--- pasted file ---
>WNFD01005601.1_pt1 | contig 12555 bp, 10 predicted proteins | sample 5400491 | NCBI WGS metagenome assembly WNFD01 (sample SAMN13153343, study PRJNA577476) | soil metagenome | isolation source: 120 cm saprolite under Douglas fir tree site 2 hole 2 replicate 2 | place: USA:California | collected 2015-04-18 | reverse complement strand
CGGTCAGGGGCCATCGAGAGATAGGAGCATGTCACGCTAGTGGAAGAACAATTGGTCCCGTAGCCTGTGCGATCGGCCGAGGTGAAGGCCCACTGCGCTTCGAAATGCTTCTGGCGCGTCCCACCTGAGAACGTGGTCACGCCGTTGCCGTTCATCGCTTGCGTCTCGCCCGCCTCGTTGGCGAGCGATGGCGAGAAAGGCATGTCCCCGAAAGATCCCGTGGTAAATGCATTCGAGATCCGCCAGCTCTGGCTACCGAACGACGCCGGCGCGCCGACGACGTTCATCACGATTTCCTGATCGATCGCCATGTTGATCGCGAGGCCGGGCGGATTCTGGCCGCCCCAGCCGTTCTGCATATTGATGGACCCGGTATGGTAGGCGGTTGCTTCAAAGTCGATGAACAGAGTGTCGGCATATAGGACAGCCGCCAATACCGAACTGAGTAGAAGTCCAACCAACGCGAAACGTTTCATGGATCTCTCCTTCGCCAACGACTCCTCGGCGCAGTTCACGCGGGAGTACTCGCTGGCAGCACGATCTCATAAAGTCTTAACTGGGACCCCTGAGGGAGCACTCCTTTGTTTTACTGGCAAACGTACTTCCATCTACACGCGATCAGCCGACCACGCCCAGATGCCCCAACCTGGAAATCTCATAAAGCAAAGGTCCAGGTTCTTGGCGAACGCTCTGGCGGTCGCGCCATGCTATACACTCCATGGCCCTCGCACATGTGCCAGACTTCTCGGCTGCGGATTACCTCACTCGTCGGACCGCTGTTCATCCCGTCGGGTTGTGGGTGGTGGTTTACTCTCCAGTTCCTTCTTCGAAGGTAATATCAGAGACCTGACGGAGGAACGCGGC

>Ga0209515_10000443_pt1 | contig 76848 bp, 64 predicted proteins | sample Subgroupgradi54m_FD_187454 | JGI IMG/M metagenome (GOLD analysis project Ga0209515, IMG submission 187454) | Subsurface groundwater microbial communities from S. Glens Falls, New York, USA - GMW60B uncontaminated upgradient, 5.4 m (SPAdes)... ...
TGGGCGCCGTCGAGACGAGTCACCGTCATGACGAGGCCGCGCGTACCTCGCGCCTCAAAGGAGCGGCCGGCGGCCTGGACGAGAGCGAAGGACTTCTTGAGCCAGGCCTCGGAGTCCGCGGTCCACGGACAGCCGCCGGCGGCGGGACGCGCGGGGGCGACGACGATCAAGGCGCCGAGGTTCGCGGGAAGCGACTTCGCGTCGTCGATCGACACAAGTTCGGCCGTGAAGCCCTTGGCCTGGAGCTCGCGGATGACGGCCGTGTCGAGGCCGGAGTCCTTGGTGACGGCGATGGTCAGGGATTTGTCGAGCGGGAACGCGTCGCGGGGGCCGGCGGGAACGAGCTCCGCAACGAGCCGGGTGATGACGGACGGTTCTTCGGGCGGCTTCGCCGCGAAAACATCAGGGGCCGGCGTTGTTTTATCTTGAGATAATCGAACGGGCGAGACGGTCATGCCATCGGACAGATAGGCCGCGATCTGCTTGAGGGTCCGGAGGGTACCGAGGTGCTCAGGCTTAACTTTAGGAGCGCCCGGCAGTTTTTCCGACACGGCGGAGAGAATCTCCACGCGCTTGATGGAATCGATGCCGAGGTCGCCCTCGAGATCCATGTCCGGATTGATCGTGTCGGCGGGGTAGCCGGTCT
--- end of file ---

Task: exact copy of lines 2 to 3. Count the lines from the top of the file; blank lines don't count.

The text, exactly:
CGGTCAGGGGCCATCGAGAGATAGGAGCATGTCACGCTAGTGGAAGAACAATTGGTCCCGTAGCCTGTGCGATCGGCCGAGGTGAAGGCCCACTGCGCTTCGAAATGCTTCTGGCGCGTCCCACCTGAGAACGTGGTCACGCCGTTGCCGTTCATCGCTTGCGTCTCGCCCGCCTCGTTGGCGAGCGATGGCGAGAAAGGCATGTCCCCGAAAGATCCCGTGGTAAATGCATTCGAGATCCGCCAGCTCTGGCTACCGAACGACGCCGGCGCGCCGACGACGTTCATCACGATTTCCTGATCGATCGCCATGTTGATCGCGAGGCCGGGCGGATTCTGGCCGCCCCAGCCGTTCTGCATATTGATGGACCCGGTATGGTAGGCGGTTGCTTCAAAGTCGATGAACAGAGTGTCGGCATATAGGACAGCCGCCAATACCGAACTGAGTAGAAGTCCAACCAACGCGAAACGTTTCATGGATCTCTCCTTCGCCAACGACTCCTCGGCGCAGTTCACGCGGGAGTACTCGCTGGCAGCACGATCTCATAAAGTCTTAACTGGGACCCCTGAGGGAGCACTCCTTTGTTTTACTGGCAAACGTACTTCCATCTACACGCGATCAGCCGACCACGCCCAGATGCCCCAACCTGGAAATCTCATAAAGCAAAGGTCCAGGTTCTTGGCGAACGCTCTGGCGGTCGCGCCATGCTATACACTCCATGGCCCTCGCACATGTGCCAGACTTCTCGGCTGCGGATTACCTCACTCGTCGGACCGCTGTTCATCCCGTCGGGTTGTGGGTGGTGGTTTACTCTCCAGTTCCTTCTTCGAAGGTAATATCAGAGACCTGACGGAGGAACGCGGC

>Ga0209515_10000443_pt1 | contig 76848 bp, 64 predicted proteins | sample Subgroupgradi54m_FD_187454 | JGI IMG/M metagenome (GOLD analysis project Ga0209515, IMG submission 187454) | Subsurface groundwater microbial communities from S. Glens Falls, New York, USA - GMW60B uncontaminated upgradient, 5.4 m (SPAdes)... ...